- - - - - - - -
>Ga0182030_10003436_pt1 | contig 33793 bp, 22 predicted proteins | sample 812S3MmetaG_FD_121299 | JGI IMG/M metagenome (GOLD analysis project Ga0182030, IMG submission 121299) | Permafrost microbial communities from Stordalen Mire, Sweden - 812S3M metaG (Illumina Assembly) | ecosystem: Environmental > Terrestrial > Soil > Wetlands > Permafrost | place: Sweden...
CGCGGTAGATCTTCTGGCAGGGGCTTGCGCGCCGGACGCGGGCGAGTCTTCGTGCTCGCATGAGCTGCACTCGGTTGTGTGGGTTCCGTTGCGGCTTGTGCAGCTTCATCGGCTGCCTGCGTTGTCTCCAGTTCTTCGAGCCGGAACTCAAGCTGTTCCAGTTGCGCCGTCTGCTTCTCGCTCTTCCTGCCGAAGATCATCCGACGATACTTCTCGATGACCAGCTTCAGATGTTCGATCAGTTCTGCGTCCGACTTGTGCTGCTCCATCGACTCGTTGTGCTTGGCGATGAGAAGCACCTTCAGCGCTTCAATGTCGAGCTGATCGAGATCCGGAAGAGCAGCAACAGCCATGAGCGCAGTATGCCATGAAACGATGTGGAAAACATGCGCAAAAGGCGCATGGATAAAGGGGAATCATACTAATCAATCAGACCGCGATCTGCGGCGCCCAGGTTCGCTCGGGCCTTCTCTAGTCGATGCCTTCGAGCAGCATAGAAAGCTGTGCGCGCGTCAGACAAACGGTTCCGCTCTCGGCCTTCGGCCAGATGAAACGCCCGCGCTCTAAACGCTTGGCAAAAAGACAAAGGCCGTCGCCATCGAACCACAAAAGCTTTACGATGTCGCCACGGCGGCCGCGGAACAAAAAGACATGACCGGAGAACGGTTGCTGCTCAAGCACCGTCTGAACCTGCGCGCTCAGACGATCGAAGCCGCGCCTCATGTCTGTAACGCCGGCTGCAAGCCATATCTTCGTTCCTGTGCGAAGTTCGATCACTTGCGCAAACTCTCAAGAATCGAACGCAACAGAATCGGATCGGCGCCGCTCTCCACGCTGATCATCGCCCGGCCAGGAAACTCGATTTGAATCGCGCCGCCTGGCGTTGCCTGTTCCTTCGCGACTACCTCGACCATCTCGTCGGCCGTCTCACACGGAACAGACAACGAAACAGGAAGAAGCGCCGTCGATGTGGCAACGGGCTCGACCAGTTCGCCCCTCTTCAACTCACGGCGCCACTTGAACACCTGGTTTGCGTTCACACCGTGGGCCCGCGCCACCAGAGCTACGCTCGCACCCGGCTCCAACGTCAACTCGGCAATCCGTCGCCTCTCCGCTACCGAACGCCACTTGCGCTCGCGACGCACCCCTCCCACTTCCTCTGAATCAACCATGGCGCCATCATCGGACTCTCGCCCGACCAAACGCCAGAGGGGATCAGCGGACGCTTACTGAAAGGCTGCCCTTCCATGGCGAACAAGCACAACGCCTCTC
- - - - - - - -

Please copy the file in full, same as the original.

>Ga0182030_10003436_pt1 | contig 33793 bp, 22 predicted proteins | sample 812S3MmetaG_FD_121299 | JGI IMG/M metagenome (GOLD analysis project Ga0182030, IMG submission 121299) | Permafrost microbial communities from Stordalen Mire, Sweden - 812S3M metaG (Illumina Assembly) | ecosystem: Environmental > Terrestrial > Soil > Wetlands > Permafrost | place: Sweden...
CGCGGTAGATCTTCTGGCAGGGGCTTGCGCGCCGGACGCGGGCGAGTCTTCGTGCTCGCATGAGCTGCACTCGGTTGTGTGGGTTCCGTTGCGGCTTGTGCAGCTTCATCGGCTGCCTGCGTTGTCTCCAGTTCTTCGAGCCGGAACTCAAGCTGTTCCAGTTGCGCCGTCTGCTTCTCGCTCTTCCTGCCGAAGATCATCCGACGATACTTCTCGATGACCAGCTTCAGATGTTCGATCAGTTCTGCGTCCGACTTGTGCTGCTCCATCGACTCGTTGTGCTTGGCGATGAGAAGCACCTTCAGCGCTTCAATGTCGAGCTGATCGAGATCCGGAAGAGCAGCAACAGCCATGAGCGCAGTATGCCATGAAACGATGTGGAAAACATGCGCAAAAGGCGCATGGATAAAGGGGAATCATACTAATCAATCAGACCGCGATCTGCGGCGCCCAGGTTCGCTCGGGCCTTCTCTAGTCGATGCCTTCGAGCAGCATAGAAAGCTGTGCGCGCGTCAGACAAACGGTTCCGCTCTCGGCCTTCGGCCAGATGAAACGCCCGCGCTCTAAACGCTTGGCAAAAAGACAAAGGCCGTCGCCATCGAACCACAAAAGCTTTACGATGTCGCCACGGCGGCCGCGGAACAAAAAGACATGACCGGAGAACGGTTGCTGCTCAAGCACCGTCTGAACCTGCGCGCTCAGACGATCGAAGCCGCGCCTCATGTCTGTAACGCCGGCTGCAAGCCATATCTTCGTTCCTGTGCGAAGTTCGATCACTTGCGCAAACTCTCAAGAATCGAACGCAACAGAATCGGATCGGCGCCGCTCTCCACGCTGATCATCGCCCGGCCAGGAAACTCGATTTGAATCGCGCCGCCTGGCGTTGCCTGTTCCTTCGCGACTACCTCGACCATCTCGTCGGCCGTCTCACACGGAACAGACAACGAAACAGGAAGAAGCGCCGTCGATGTGGCAACGGGCTCGACCAGTTCGCCCCTCTTCAACTCACGGCGCCACTTGAACACCTGGTTTGCGTTCACACCGTGGGCCCGCGCCACCAGAGCTACGCTCGCACCCGGCTCCAACGTCAACTCGGCAATCCGTCGCCTCTCCGCTACCGAACGCCACTTGCGCTCGCGACGCACCCCTCCCACTTCCTCTGAATCAACCATGGCGCCATCATCGGACTCTCGCCCGACCAAACGCCAGAGGGGATCAGCGGACGCTTACTGAAAGGCTGCCCTTCCATGGCGAACAAGCACAACGCCTCTC